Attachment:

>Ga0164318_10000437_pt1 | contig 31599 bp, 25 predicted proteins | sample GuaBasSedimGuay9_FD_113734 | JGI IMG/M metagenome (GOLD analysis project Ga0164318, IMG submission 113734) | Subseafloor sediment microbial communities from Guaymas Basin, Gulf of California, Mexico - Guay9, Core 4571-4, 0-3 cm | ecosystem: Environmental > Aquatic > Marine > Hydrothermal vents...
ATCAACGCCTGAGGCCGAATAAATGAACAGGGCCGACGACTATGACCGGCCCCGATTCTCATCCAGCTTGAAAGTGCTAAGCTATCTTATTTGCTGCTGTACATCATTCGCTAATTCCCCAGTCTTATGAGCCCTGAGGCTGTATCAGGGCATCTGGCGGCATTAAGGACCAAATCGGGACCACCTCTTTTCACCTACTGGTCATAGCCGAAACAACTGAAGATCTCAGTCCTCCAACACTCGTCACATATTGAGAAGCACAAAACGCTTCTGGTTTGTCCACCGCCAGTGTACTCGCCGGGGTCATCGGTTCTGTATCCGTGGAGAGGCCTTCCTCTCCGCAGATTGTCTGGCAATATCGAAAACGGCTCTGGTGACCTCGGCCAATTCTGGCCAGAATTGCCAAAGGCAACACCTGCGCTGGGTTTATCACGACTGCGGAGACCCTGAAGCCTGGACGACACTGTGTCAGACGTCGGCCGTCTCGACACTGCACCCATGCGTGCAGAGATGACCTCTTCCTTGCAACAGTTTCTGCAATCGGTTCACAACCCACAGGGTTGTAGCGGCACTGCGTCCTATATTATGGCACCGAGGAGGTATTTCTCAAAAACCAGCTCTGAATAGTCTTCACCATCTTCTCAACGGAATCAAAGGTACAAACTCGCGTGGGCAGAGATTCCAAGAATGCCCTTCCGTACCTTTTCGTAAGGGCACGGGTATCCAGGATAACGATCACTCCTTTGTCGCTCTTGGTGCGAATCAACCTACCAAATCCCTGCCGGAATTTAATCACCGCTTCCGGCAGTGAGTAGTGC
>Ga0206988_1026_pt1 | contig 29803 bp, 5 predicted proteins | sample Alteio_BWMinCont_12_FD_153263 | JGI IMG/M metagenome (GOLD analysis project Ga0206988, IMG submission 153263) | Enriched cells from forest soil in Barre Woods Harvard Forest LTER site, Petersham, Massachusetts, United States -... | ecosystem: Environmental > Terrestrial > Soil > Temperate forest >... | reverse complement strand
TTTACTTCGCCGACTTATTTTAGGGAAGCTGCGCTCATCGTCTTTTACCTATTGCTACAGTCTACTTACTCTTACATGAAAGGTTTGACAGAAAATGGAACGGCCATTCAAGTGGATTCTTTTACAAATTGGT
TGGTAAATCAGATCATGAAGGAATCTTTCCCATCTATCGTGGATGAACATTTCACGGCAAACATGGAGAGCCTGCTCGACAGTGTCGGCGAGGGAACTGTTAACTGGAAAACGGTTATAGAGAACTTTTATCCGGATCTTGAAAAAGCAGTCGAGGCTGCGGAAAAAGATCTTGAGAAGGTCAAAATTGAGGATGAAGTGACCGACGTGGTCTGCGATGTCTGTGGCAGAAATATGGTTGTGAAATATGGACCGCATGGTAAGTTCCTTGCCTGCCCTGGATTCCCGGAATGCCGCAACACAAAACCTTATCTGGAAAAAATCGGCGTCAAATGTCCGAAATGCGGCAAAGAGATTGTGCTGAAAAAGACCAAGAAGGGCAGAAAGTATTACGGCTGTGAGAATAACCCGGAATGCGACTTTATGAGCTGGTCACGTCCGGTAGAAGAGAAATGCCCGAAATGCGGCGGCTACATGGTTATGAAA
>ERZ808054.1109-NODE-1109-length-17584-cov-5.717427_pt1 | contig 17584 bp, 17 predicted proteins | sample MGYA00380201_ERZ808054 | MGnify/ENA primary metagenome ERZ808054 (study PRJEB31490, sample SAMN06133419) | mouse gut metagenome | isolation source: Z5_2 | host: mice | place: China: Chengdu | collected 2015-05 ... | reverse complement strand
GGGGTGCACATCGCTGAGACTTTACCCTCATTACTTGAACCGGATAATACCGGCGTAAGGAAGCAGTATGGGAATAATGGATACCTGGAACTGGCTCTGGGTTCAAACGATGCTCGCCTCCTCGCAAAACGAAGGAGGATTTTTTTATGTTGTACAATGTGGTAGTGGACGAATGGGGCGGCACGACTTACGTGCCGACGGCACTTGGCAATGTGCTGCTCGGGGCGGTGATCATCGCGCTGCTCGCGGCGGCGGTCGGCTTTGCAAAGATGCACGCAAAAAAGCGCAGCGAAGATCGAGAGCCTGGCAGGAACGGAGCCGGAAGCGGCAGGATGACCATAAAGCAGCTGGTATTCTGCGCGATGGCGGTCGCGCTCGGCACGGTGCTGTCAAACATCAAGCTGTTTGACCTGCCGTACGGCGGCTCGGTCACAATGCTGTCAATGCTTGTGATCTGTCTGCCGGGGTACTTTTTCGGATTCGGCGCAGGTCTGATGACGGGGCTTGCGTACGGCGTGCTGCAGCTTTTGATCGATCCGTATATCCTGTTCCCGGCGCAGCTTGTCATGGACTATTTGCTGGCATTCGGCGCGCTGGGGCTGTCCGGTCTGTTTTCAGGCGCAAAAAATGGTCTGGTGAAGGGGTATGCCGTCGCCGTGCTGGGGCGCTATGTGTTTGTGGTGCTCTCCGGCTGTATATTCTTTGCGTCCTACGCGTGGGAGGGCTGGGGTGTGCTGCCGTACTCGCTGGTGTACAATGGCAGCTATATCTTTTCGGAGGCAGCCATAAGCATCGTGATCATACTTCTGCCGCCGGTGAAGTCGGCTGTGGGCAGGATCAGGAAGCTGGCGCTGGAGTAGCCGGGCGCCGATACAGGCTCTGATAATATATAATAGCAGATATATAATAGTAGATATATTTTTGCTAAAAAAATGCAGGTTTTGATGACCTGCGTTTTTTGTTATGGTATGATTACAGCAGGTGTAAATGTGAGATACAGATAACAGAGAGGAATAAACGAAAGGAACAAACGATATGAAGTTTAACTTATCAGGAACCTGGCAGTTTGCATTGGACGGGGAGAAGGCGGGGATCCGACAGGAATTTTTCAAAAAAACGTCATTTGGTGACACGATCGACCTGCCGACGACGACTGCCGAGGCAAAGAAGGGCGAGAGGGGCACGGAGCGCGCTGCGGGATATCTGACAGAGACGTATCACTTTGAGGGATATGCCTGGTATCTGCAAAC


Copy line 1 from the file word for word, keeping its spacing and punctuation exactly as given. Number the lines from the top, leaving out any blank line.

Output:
>Ga0164318_10000437_pt1 | contig 31599 bp, 25 predicted proteins | sample GuaBasSedimGuay9_FD_113734 | JGI IMG/M metagenome (GOLD analysis project Ga0164318, IMG submission 113734) | Subseafloor sediment microbial communities from Guaymas Basin, Gulf of California, Mexico - Guay9, Core 4571-4, 0-3 cm | ecosystem: Environmental > Aquatic > Marine > Hydrothermal vents...